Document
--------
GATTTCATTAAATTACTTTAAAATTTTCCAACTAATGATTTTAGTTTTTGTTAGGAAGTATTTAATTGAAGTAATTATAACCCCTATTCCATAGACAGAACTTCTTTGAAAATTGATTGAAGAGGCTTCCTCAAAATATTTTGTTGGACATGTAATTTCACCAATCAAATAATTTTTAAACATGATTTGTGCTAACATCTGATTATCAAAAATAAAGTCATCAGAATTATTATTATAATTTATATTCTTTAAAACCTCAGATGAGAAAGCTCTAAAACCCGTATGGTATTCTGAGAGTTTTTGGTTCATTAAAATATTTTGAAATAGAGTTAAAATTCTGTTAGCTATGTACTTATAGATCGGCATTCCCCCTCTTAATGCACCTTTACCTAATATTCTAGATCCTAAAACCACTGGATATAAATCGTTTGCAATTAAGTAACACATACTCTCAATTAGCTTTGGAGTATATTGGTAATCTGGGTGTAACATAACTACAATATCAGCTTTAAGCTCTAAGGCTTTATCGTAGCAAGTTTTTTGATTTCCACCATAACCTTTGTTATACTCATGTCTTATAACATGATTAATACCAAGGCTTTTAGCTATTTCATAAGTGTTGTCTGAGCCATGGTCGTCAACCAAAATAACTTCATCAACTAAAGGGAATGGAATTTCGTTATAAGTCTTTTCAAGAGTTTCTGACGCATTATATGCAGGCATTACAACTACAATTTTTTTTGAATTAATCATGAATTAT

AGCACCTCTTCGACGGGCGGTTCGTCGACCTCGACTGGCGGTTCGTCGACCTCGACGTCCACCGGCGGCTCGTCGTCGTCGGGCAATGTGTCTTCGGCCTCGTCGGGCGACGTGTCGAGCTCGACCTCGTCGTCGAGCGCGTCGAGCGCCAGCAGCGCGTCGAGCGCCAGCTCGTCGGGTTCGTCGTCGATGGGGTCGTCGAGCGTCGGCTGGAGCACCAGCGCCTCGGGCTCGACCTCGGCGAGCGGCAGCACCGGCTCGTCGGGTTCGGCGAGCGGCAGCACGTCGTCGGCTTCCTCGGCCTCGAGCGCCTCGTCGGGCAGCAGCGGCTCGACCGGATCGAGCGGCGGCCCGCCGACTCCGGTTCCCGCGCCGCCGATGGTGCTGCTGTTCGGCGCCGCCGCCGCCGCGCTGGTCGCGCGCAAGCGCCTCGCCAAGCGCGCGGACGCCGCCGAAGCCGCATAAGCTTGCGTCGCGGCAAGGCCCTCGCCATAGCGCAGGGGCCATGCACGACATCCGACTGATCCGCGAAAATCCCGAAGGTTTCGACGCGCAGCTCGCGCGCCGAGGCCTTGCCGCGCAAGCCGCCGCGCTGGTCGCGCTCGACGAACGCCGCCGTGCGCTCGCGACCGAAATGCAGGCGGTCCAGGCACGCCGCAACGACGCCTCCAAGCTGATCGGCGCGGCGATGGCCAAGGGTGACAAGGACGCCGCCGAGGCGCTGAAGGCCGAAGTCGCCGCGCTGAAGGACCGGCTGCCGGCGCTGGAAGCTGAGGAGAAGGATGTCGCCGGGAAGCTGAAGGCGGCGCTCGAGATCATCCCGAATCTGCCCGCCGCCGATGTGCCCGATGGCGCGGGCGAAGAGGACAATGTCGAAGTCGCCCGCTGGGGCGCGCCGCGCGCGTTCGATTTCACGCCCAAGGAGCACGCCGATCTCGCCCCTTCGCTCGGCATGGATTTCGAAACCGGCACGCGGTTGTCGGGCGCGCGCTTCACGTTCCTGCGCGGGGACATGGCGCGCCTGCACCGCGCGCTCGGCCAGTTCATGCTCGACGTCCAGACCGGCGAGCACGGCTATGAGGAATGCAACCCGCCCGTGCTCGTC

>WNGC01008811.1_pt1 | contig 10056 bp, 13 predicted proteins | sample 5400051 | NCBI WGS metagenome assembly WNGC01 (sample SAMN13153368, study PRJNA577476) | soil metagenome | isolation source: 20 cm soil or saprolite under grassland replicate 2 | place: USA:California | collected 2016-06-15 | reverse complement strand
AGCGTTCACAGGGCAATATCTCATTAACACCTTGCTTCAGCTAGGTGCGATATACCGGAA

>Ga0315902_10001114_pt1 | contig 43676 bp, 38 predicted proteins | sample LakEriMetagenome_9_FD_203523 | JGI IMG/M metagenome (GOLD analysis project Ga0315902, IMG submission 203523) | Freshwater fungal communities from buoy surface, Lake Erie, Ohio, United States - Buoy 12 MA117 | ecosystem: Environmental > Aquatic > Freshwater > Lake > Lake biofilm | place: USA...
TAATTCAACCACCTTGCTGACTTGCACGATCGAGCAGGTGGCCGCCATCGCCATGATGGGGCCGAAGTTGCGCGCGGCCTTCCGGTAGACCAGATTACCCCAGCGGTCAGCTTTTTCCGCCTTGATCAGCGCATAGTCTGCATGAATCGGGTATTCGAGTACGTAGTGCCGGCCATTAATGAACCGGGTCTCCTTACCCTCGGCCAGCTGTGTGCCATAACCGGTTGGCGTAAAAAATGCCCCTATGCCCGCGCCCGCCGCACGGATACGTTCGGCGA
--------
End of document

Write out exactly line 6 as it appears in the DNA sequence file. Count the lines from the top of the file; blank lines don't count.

TAATTCAACCACCTTGCTGACTTGCACGATCGAGCAGGTGGCCGCCATCGCCATGATGGGGCCGAAGTTGCGCGCGGCCTTCCGGTAGACCAGATTACCCCAGCGGTCAGCTTTTTCCGCCTTGATCAGCGCATAGTCTGCATGAATCGGGTATTCGAGTACGTAGTGCCGGCCATTAATGAACCGGGTCTCCTTACCCTCGGCCAGCTGTGTGCCATAACCGGTTGGCGTAAAAAATGCCCCTATGCCCGCGCCCGCCGCACGGATACGTTCGGCGA